On March 19, 1864, Jozef de Veuster, a Belgian missionary, arrived in the port of Honolulu, Hawaii, determined to help spread the Gospel to the native peoples of the islands as a member of the Congregation of the Sacred Hearts of Jesus and Mary. Two months later, he was ordained a priest and began his priestly work in several parishes on Hawai’i and Oahu. During his time there, the Kingdom of Hawaii began to experience a public health crisis, as foreign diseases were introduced the natives. One of the most devastating diseases was what we now term Hansen’s Disease – then, they called it simply leprosy.
The king of Hawaii, Kamehameha V, established a village on the island of Molokai for those afflicted with the disease, with the hopes that they could take care of tilling the land and caring for themselves. Unfortunately, due to bad planning and some hopelessness on the part of the residents, the village soon deteriorated into drunkenness and disarray. It seems, being abandoned by your people and government in your plight has an adverse effect on people.
The local bishop wondered how these people could get spiritual and pastoral care – seeing how such an assignment amounted pretty much to a death sentence. Jozef, however, stepped up. He would go. Upon his arrival, hope returned – even in the midst of that despair and inevitability. Laws were enforced, homes and schools were built, and Jozef himself would dress wounds, bury the dead, comfort the sorrowing and teach the children.
Today, we know Jozef better by his religious name: Damien – Damien of Molokai – and in October, we will know him as Saint Damien of Molokai.
The religious prescriptions of Leviticus that we hear this morning, certainly, served a practical purpose for a small community. It is important to enforce quarantine for a time in order to keep a group healthy while the afflicted recover. Leprosy, in the Old Testament and Jesus’ time, was a nasty business. However, adding to that nastiness was the assumption that the affliction carried with it a moral sense – a stigma – a judgment.
These lepers were used to being cast aside. They were alone and cowering on the edge of society, looking in from their “safe distance.” All the things “normal” Jews took for granted: eating with others, doing business in the market, worshipping in the Temple – all these were out of reach for a leper.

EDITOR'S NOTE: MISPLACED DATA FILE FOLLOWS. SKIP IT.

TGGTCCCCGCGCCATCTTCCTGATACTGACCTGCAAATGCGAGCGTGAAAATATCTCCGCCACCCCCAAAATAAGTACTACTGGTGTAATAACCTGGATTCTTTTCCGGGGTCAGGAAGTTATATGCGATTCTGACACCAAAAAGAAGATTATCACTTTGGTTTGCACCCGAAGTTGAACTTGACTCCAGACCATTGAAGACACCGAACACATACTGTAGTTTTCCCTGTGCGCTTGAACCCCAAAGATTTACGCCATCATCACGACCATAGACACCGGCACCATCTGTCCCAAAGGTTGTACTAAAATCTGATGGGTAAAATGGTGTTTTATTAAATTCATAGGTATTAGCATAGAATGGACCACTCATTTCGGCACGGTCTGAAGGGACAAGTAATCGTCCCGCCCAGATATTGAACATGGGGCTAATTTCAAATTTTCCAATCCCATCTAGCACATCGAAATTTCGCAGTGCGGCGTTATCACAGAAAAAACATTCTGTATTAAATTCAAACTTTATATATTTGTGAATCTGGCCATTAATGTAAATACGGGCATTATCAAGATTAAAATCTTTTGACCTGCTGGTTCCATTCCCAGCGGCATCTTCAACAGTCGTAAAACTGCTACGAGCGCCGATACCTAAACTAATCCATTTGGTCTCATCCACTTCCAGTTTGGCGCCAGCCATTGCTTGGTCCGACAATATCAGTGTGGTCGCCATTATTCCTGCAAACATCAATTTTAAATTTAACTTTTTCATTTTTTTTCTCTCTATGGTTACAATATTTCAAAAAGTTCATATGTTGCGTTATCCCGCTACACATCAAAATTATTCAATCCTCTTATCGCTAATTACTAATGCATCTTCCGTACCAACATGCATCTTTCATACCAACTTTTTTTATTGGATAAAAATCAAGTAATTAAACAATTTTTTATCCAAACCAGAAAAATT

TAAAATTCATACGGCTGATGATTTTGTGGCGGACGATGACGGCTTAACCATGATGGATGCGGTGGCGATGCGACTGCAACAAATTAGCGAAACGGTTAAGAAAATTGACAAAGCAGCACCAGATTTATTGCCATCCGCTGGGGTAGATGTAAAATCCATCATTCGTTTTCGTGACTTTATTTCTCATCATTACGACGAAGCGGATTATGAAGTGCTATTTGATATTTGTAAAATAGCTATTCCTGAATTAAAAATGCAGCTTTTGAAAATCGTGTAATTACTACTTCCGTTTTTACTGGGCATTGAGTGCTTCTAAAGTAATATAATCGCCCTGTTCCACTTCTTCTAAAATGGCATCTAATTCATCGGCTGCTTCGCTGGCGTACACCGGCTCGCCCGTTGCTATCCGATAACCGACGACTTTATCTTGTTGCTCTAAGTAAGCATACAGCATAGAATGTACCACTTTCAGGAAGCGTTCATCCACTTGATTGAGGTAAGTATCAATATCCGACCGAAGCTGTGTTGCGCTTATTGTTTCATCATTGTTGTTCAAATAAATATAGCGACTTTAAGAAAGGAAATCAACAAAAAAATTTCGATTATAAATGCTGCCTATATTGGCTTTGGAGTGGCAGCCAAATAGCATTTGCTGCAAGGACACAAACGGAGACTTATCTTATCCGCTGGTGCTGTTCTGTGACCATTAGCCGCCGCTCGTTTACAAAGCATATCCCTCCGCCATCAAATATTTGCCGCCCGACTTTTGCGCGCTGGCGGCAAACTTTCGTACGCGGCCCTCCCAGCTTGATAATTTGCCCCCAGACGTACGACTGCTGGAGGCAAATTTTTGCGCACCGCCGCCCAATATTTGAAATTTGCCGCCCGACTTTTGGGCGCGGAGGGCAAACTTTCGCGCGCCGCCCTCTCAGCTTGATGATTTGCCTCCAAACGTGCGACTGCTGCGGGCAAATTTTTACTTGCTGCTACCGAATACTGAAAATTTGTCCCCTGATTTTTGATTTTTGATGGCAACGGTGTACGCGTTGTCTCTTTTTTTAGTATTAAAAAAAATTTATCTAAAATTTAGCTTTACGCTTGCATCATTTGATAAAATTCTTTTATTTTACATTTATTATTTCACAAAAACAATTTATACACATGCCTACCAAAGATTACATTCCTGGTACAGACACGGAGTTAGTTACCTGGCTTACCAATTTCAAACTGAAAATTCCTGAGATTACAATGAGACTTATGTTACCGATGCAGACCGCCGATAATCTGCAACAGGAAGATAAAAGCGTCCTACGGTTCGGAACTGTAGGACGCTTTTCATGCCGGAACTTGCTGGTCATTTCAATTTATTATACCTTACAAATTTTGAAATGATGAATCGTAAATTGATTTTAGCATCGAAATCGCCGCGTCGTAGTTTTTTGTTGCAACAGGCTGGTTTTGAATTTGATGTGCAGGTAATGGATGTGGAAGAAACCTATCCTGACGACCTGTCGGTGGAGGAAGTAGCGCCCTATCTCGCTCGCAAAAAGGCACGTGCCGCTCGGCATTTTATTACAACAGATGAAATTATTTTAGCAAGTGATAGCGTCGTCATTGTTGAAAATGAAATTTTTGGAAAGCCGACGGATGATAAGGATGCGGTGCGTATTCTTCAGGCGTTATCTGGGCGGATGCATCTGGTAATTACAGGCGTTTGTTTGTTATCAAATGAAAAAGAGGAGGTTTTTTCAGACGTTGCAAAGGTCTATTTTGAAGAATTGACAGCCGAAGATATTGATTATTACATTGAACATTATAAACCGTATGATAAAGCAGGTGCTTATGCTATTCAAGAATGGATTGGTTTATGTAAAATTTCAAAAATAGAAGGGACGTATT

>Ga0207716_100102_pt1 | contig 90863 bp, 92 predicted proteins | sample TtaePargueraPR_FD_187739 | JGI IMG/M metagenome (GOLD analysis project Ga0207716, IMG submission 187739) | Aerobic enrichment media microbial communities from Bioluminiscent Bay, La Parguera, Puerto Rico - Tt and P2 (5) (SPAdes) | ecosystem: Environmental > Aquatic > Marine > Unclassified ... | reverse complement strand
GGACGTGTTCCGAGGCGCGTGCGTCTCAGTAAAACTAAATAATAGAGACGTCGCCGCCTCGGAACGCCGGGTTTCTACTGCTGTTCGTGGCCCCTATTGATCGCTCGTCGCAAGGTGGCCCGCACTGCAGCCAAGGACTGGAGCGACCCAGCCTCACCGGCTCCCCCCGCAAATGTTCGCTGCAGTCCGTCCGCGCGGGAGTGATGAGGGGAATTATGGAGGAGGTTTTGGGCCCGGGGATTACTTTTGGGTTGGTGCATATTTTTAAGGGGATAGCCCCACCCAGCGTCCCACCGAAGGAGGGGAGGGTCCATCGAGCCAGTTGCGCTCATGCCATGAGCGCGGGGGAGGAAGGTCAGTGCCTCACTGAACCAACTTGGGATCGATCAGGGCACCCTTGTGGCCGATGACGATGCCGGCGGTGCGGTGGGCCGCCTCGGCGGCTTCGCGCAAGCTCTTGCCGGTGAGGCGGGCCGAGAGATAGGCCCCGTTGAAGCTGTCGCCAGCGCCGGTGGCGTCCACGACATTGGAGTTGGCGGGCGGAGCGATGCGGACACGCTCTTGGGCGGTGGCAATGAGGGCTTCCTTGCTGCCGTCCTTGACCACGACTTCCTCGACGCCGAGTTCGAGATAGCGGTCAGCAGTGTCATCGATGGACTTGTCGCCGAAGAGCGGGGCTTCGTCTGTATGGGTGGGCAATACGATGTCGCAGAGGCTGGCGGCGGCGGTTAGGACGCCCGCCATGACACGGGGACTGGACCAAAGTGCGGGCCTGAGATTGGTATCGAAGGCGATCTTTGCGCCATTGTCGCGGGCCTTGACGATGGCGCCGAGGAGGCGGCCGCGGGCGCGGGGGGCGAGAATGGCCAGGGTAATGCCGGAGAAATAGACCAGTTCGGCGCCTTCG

When Jesus heard this man’s plea, “If you wish, you can make me clean” he heard the years of loneliness and derision, the longing to be complete and included, and his heart was “moved with pity.” Mark, always economical and careful with his words, tells us “he stretched out his hand [and] touched him.” Christ – God-made-man – reestablished contact for this man – both with God and man. He did not despise his condition; he did not shy away; he did not judge.
The power of stigma is strong. There are many labels, as we have seen, that place people somehow outside of us and our worlds. Be they illness, political persuasion, sexual orientation, nationality, race, economic condition, or whatever, these stigmas create the barriers that keep us from fully “stretching out our hands and touching” one another. As much as we may try not to, or want to admit it doesn’t exist, there is an implicit judgment. This was especially the case up to some years ago around those who had HIV/AIDS.
The challenge of the gospel is to imitate Christ – whether he is speaking out with an unpopular opinion, criticizing authority for hypocrisy, or reaching out to those whom society at large has written off. Our task is, first of all, to see those people in our lives who are calling to us, “If you will it, I can be clean.” Sometimes, the first step in healing is to simply be recognized as a person with intrinsic value.
Before Blessed Damien came to that leper colony on Molokai, the residents had given up hope on themselves because society, it seemed, had given up on them. His arrival must have seemed like a break in the clouds and the very light of God shining down on them. We too can be that ray of light in another’s day.
Today, you can visit the US Capitol building in Washington, and there, in the National Statuary Hall, there is a bronze statue, placed there in 1968, of that brave priest from Belgium who found his place with the suffering and dying in Hawaii. He is the only priest to be so honored. But even more important an honor than that, Damien makes his home now among the Blessed around God’s heavenly throne. What got him there? His adherence to that Spirit of Christ that says, “I do will it. Be made clean.”
We may never be honored with a bronze statue anywhere, yet our call is the same. The holiness that our faith demands of us calls us to see Christ in all people and to reach beyond ourselves, beyond expectations, beyond convention, and touch those whose lives have been for so long without that touch. Then, as we stretch out our hand, Jesus stretches out his. And we are touched as well.